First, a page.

166

THE CONTINENTAL ARMY

ARTHUR ST. CLAIR (/736-1818) served in the British Army during the French and Indian War and then settled in Pennsylvania. He raised the 2d Pennsylvania Battalion and eventually rose to the rank of major general. He was governor of the Northwest Territory and commander of the United Stat es Army in the decade following the Revolution. suffering defeat at the hands of the Indians in Ohio in 1791. (Portrait by Charles Willson Peale. ca. 1782.)

The year's operations began in the Carolinas. General Cornwallis suffered a major setback at Cowpens on 17 January when his light troops under Lt. Col. Banastre Tarleton engaged the Southern Department's light troops under Brig. Gen. Daniel Morgan. Several experienced contingents of irregulars plus some special militia units composed primarily of Virginia Continental veterans served with Morgan, and he developed tactics which blended their talents with those of his regulars. Deploying the former in a double line of skirmishers, Morgan caused Tarleton to commit his reserve before his troops reached the Continentals. A sharp counterattack broke through the disorganized British line and destroyed Tarleton's force. Losses in this battle and in an earlier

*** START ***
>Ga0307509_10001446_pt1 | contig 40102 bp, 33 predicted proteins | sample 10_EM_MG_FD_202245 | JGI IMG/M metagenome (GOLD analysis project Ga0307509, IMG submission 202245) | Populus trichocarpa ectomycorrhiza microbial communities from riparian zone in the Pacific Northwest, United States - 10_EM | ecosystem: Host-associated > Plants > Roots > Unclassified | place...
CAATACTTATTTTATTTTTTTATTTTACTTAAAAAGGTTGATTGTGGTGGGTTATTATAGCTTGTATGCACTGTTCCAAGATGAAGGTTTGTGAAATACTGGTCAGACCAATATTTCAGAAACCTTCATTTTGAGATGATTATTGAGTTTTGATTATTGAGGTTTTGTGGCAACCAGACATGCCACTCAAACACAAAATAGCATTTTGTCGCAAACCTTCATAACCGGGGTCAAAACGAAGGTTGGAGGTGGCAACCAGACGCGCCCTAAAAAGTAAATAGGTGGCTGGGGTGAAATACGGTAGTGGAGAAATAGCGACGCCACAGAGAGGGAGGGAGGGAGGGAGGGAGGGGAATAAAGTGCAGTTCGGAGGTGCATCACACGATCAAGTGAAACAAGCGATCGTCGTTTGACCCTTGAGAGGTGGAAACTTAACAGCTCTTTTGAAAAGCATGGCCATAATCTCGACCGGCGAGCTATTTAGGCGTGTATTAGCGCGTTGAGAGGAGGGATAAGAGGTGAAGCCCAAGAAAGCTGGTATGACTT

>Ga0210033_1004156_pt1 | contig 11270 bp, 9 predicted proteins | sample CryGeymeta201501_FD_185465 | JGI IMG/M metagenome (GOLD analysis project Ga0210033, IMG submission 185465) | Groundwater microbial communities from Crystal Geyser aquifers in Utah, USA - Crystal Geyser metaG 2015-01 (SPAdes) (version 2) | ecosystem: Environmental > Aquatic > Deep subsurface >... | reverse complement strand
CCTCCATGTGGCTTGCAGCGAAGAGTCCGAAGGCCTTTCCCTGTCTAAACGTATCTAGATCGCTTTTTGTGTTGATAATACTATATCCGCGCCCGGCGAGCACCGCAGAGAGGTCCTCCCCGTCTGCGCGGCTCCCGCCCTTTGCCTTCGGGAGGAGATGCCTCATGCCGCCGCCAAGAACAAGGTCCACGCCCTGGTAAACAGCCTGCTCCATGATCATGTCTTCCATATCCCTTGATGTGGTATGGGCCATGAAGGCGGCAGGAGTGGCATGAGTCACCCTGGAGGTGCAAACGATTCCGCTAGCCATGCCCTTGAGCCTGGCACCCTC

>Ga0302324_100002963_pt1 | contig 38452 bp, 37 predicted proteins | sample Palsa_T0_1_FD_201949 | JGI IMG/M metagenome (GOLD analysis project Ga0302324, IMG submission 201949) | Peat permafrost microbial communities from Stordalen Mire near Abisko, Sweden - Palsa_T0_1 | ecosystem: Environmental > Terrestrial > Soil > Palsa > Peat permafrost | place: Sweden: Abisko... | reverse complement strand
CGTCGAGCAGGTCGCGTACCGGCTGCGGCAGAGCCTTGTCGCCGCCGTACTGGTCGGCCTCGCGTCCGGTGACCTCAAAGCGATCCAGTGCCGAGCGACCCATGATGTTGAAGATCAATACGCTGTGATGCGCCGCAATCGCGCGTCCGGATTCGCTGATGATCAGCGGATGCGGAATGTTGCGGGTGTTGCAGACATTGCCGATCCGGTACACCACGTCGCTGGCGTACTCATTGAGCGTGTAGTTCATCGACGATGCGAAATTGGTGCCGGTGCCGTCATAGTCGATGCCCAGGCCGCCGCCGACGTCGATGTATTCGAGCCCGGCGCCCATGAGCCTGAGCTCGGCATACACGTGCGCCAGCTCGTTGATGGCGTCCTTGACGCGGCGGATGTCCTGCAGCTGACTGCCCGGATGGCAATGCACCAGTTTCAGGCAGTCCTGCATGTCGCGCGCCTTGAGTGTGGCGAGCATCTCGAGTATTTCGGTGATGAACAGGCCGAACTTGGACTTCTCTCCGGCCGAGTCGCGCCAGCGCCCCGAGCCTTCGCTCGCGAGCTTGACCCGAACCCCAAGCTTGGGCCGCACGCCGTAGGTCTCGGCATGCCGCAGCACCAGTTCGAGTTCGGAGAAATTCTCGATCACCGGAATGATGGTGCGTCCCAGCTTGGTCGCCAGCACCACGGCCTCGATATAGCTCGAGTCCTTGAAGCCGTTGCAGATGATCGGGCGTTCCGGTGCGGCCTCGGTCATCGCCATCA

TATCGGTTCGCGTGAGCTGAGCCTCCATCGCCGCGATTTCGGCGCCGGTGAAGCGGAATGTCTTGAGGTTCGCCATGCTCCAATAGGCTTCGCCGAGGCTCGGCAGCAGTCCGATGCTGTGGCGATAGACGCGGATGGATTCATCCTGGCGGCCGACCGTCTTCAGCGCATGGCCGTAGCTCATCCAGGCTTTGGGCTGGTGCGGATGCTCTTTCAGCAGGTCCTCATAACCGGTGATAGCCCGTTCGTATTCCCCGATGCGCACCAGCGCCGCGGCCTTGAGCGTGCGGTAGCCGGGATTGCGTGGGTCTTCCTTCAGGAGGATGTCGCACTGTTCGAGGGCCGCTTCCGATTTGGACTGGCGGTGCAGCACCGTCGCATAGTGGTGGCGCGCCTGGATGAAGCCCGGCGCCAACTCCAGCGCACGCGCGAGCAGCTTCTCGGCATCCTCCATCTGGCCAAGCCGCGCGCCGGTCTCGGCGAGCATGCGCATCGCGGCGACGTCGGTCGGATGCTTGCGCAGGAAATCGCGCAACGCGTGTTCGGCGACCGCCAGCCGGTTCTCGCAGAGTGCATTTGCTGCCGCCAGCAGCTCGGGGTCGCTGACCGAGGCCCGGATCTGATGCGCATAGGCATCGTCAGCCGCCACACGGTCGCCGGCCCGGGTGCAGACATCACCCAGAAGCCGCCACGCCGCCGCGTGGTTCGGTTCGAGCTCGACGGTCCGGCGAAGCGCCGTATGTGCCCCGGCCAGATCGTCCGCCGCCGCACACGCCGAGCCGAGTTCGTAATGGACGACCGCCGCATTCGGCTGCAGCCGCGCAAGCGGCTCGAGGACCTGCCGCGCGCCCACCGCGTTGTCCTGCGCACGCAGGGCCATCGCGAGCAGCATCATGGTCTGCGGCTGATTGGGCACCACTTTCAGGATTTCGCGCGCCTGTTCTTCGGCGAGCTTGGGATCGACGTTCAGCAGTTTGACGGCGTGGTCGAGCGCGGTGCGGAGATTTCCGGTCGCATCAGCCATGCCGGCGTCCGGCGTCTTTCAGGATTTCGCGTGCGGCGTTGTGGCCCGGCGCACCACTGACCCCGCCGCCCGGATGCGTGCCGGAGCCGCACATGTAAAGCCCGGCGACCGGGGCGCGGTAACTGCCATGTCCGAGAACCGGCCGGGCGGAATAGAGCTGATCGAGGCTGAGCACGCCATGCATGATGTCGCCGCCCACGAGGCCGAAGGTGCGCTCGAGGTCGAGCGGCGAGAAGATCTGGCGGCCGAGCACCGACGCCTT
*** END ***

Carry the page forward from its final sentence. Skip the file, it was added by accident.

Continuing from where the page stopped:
PERSEVERANCE TO VICTORY